Queen Rearing – my preferred method by Jo Widdicombe Setting Up a Breeding Conservation Group BIBBA members can download a pdf copy of the full magazine for personal […]

NatBIP News No2

[…]area’. How long before I can select a ‘breeder queen’? Much has been written about queen rearing but surprisingly little about assessment of colonies and selecting which queen to breed from. What there is, can be off-putting as, often, such a long-winded process is recommended that few of us would ever reach an end-result. Particularly in the first season, one […]

Lester Wickham

[…]a trio of tykes. Lester appreciated what Beowulf was proposing and he and a friend started a queen rearing project in the heights above Holme Firth, long before Compo, Cleggy and Norah Batty entered our lives. The strong winds over the Pennines proved too much for successful queen mating so they retrenched into the Holme Valley and went for honey, […]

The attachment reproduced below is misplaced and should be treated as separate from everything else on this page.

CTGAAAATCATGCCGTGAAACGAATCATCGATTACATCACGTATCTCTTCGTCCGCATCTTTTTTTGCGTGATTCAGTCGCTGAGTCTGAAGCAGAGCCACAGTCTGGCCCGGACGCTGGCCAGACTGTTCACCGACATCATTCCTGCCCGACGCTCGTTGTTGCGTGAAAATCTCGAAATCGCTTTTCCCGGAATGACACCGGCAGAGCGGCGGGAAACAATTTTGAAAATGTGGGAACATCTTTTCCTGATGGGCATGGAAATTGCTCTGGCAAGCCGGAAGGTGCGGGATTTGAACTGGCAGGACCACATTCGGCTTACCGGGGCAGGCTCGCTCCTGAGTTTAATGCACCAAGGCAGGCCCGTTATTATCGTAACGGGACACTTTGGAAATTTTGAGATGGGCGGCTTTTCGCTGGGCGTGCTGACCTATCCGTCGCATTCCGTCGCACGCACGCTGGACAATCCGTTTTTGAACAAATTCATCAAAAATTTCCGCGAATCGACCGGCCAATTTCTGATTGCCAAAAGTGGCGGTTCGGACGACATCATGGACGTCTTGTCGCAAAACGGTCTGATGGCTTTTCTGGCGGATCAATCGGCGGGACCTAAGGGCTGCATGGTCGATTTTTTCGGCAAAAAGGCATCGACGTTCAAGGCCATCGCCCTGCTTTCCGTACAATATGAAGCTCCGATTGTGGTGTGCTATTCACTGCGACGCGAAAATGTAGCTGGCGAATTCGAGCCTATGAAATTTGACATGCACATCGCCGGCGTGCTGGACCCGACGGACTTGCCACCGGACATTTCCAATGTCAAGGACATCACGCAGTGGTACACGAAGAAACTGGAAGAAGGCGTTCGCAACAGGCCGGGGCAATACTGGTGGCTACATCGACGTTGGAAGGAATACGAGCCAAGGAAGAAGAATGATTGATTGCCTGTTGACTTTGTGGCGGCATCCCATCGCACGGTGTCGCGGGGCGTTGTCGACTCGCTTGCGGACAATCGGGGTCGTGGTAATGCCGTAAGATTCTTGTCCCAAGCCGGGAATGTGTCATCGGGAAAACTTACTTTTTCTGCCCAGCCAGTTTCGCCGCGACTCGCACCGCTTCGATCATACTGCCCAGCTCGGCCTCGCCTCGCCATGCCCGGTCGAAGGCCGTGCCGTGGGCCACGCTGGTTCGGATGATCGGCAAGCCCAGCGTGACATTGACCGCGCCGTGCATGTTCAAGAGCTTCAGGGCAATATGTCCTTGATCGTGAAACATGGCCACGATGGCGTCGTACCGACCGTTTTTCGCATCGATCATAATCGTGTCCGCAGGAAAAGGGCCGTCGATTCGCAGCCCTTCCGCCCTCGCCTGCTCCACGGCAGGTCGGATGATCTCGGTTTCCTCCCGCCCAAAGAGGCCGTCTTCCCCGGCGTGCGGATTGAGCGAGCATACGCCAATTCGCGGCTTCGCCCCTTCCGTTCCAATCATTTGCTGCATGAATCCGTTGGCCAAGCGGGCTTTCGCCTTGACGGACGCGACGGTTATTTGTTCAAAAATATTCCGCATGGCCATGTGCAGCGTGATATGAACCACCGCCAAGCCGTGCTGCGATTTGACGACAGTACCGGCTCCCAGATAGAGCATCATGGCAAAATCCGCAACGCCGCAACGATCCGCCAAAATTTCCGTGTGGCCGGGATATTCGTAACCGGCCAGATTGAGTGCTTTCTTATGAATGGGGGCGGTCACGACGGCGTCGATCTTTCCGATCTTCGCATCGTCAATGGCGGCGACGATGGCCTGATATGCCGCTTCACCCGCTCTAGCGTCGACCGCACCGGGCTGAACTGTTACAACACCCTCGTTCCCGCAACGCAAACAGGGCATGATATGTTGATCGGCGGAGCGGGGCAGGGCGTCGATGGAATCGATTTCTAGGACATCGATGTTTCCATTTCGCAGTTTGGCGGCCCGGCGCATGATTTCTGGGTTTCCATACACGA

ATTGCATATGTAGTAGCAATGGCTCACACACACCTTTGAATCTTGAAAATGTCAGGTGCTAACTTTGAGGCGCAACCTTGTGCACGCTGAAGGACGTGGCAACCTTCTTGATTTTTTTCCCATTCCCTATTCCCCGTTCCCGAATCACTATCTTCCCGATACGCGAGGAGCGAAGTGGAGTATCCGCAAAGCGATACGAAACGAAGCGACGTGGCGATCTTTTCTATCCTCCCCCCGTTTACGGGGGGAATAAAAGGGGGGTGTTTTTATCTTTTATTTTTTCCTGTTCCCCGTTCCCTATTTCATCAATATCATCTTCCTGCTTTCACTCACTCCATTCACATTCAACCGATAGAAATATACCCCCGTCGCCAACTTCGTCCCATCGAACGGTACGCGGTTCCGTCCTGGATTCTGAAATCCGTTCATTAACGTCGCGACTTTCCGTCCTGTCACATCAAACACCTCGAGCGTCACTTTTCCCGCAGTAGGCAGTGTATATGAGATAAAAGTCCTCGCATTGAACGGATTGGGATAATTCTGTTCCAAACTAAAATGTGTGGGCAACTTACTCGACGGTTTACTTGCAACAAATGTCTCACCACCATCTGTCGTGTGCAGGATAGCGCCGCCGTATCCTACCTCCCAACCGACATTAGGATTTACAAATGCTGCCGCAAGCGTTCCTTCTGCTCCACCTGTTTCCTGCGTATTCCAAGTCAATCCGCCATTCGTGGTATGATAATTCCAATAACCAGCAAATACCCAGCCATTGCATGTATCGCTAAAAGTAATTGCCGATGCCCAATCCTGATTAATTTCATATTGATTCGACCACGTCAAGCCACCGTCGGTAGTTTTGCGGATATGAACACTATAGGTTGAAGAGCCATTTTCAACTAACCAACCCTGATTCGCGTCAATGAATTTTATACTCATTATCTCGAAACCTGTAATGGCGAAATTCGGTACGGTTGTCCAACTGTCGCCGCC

Bee Improvement Strategies – Kevin Thorn -part one

[…]swarm! Simple queen propagation – there’s no need to worry initially, about complex methods of queen rearing (unless you want to). Simple splits can raise a lot of queens. When I first became a commercial Beekeeper, I had only 6 colonies but by splitting each of these, I had 32 by the end of the season (not much honey though)! […]
Read more » Bee Improvement Strategies – Kevin Thorn -part one

A Proposal for a National Honey Bee Improvement Programme

[…]and other beekeepers, favour the use of imported queens in their operations. A more developed queen rearing and breeding industry has grown up in Europe and around the world than in the UK, partly due to more favourable weather conditions, but also perhaps due to a lack of initiative by UK Government and beekeeping organizations. DEFRA formed a committee in […]
Read more » A Proposal for a National Honey Bee Improvement Programme

BBOBI Group – April 2020 Newsletter

[…]and offering mated queens or even nucs to you in late June. We have been researching and making queen banks in the hope we can hold our best queens a little longer this year. Another success from last year was the social gatherings at a local pub, this started in April and unless we can meet via a Zoom session, […]

Membership Application